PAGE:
These stories of the ancients were very real to the Hebrew people during the time of Jesus. They grew up listening to these stories and learning from the sins of the past and how the lifestyles of those ancient people would lead to the trouble. Even within the discourse between Peter and Jesus we see a parallel between the conversations between the ancients; Cain would be avenged sevenfold and Peter seeks to forgive sevenfold, Lamech will avenge seventy times seven times and Jesus teaches that we should forgive seventy times seven times. The kingdoms of man live in a culture of cyclical and infinite vengeance and the kingdom of God is a culture built on cyclical and infinite grace.
To me that is profound and powerful. We live in a culture that where vengeance is often the dominant theme. We hear sermons preached from pulpits across the land that tell us to repent or chance the fires of hell, but what are they really teaching, often it has very little to do with the love and grace of the kingdom of God, but instead is focusing on the vengeance of man. We hear on the news of extremist groups perpetuating a culture of death and vengeance and what is the response of many from a nation that claims to be built on the Christian faith and Christian values? Sadly it is not a message of grace, but is often marinated with the same ingredients of vengeance. This is not the Kingdom of God, this is the kingdoms of man working against each other, this is the sons of God becoming intimate with the daughters of man and letting the easy road of selfishness, vengeance and sin dominate the life. Instead of taking the hard road of building up the community on grace.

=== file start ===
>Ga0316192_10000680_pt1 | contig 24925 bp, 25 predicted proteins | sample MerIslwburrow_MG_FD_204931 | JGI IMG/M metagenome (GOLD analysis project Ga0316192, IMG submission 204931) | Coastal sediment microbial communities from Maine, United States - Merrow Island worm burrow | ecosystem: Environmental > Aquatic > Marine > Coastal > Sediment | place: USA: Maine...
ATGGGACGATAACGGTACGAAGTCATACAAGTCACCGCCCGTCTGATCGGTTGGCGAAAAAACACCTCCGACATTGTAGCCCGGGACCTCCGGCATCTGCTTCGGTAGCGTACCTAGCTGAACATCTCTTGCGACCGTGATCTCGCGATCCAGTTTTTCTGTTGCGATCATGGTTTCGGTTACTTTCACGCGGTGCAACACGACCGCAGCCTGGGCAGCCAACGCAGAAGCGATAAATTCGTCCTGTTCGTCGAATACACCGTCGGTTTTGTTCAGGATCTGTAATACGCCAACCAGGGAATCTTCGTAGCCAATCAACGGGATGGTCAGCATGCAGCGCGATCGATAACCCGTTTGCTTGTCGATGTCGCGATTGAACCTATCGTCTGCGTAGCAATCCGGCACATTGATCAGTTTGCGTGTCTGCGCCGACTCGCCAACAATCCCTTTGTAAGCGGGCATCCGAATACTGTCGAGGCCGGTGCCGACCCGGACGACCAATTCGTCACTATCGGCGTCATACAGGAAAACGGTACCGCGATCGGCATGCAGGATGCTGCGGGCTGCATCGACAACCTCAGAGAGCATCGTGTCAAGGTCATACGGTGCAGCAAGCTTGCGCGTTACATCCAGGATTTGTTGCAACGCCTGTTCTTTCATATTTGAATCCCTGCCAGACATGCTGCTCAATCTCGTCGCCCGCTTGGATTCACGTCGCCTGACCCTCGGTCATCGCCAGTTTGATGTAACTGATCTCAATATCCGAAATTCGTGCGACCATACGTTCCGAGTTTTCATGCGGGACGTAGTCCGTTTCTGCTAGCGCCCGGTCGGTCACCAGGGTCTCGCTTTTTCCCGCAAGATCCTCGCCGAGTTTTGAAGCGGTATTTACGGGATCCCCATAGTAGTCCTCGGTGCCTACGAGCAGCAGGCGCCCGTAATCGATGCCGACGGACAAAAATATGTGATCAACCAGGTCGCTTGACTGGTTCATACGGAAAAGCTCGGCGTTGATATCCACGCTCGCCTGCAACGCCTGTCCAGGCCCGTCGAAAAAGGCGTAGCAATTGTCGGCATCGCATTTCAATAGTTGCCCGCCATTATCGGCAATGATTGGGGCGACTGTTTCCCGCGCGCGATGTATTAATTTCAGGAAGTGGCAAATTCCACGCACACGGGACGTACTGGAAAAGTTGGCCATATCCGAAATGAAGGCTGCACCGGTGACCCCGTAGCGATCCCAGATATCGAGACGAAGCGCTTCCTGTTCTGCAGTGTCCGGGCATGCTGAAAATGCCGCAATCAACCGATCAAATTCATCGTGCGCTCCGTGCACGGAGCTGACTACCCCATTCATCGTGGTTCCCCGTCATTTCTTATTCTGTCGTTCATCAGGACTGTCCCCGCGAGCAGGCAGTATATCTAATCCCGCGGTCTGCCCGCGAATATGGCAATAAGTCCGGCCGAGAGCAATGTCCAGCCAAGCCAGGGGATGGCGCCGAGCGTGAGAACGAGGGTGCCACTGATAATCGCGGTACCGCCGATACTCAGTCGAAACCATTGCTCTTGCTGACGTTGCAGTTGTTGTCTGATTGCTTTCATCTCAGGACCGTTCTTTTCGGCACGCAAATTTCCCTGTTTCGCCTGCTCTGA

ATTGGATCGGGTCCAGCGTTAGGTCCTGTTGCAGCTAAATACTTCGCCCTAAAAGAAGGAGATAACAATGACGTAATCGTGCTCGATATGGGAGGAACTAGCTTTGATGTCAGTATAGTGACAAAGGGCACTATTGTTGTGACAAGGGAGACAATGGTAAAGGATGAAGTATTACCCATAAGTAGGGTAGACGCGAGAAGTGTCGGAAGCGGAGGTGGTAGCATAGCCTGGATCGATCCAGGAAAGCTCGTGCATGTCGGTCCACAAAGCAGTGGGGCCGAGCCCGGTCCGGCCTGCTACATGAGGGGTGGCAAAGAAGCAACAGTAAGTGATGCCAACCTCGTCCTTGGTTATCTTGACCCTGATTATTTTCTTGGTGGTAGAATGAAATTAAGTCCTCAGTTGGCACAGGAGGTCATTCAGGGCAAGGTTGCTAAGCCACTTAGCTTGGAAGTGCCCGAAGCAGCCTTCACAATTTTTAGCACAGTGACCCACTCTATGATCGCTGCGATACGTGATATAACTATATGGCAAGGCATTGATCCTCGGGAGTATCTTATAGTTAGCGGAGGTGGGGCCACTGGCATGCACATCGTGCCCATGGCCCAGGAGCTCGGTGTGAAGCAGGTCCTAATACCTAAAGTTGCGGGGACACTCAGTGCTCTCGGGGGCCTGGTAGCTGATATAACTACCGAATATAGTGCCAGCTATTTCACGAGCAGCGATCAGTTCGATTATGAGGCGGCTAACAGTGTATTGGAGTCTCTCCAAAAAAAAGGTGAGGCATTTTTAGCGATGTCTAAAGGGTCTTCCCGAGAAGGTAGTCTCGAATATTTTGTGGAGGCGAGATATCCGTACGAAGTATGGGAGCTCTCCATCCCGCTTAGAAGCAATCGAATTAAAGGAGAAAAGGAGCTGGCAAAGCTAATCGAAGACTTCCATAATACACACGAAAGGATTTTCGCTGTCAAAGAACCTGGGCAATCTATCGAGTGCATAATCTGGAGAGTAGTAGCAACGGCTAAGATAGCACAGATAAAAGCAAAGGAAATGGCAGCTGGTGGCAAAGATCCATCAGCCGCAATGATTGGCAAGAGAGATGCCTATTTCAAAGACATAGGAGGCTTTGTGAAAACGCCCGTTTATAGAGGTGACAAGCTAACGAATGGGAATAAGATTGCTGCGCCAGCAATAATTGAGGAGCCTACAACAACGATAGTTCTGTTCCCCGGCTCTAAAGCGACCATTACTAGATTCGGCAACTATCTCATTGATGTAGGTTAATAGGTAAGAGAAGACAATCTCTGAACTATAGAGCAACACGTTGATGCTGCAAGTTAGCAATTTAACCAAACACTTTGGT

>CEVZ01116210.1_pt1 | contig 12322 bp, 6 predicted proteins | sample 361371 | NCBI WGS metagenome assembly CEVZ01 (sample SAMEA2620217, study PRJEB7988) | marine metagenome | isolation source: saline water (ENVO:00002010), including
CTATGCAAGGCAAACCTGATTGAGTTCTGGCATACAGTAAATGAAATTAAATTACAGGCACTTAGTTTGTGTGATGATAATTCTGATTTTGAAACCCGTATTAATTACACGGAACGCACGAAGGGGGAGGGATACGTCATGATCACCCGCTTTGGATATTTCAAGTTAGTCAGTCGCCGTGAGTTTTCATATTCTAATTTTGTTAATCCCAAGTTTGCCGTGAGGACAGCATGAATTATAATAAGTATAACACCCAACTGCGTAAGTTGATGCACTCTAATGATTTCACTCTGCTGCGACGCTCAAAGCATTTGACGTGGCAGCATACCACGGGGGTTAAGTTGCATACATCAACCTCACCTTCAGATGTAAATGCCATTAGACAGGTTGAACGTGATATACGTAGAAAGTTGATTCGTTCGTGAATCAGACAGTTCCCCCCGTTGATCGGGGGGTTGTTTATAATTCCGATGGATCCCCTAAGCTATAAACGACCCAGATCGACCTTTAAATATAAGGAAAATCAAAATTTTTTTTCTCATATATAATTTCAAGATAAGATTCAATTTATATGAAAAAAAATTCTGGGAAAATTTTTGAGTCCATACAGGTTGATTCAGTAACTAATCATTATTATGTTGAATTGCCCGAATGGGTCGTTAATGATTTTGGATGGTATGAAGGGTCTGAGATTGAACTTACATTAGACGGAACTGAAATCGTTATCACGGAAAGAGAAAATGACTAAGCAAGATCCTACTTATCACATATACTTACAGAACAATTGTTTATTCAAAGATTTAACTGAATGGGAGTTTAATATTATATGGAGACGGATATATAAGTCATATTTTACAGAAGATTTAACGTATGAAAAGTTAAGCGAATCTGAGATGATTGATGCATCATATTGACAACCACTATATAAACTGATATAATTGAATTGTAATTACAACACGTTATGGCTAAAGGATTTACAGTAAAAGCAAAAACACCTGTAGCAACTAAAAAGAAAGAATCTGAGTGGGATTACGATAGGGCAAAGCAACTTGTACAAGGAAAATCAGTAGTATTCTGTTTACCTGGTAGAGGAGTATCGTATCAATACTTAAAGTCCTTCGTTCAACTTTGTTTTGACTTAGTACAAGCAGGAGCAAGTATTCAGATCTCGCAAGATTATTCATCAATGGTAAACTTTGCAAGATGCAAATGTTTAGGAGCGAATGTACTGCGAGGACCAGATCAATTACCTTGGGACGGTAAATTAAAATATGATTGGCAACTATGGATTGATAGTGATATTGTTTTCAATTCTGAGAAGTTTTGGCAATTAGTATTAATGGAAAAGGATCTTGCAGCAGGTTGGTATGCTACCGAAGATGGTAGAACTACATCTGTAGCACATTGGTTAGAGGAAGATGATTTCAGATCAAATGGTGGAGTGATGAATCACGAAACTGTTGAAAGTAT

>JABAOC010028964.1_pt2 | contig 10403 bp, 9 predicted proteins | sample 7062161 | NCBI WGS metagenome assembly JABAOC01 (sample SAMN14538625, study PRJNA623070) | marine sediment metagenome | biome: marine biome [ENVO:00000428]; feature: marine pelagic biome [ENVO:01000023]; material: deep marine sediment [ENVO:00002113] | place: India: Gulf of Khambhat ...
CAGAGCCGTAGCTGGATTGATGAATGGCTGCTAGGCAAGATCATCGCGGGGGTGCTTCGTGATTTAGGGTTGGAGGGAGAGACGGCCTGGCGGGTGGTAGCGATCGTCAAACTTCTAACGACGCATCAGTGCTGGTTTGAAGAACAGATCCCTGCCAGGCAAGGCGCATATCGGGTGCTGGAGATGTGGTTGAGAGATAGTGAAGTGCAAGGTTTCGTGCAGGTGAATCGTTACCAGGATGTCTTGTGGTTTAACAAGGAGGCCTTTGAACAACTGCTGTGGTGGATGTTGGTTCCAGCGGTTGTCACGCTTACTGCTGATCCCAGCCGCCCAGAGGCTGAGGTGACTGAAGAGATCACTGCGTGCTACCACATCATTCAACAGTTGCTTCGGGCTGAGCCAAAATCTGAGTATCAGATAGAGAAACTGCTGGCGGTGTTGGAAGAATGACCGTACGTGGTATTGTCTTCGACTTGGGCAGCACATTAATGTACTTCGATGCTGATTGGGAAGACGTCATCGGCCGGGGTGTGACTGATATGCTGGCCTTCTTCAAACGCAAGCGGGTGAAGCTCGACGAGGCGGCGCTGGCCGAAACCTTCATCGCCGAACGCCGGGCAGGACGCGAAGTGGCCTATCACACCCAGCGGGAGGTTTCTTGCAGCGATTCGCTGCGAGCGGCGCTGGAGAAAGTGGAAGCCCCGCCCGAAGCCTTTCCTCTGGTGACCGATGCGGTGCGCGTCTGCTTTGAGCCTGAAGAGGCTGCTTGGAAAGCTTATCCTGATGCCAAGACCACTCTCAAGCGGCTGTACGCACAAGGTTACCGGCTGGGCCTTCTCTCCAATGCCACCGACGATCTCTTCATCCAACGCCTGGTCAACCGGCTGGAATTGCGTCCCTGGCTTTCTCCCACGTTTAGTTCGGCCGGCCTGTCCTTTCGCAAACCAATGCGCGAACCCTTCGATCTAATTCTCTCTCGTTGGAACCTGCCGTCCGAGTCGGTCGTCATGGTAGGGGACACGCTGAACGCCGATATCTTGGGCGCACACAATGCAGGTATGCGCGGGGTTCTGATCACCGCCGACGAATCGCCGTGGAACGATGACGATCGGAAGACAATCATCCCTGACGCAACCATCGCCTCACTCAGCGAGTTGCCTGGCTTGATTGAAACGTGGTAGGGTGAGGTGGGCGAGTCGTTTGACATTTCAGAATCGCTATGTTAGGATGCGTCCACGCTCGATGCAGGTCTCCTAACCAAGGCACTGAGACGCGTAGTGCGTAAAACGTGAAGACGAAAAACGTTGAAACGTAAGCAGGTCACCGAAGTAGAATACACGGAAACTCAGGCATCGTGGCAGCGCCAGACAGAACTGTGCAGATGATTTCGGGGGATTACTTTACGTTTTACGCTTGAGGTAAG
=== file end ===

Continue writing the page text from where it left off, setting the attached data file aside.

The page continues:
The kingdom of God is not one that is easy to enter. It is a lifestyle that takes discipline. It is a life that requires a community and a church that meets together to provide encouragement. Where the weak are encouraged and strengthened by those that are stronger. To live the lifestyle of Christ we need the constant communion with God in prayer where the very spirit of God will fill, teach and direct our lives showing us where we have hindered the development of the relationships with mankind and with God and providing the grace and strength to reconcile with each. It also requires that we respond to the Spirit of God and move out into the community around us serve those sons and daughters of Man so that maybe through the example of our lives lived among them they may begin to listen to that voice of God that is ever urging them to repent and turn to God.
As we prepare to enter into this time of open worship, I want us to consider these lifestyles the sevenfold and seventy times sevenfold lifestyles, one built on vengeance and one built on mercy, one built on selfishness the other of grace. I ask which culture are we building in the community around us. Are we living in the Kingdom of man or are we living in the Kingdom of God?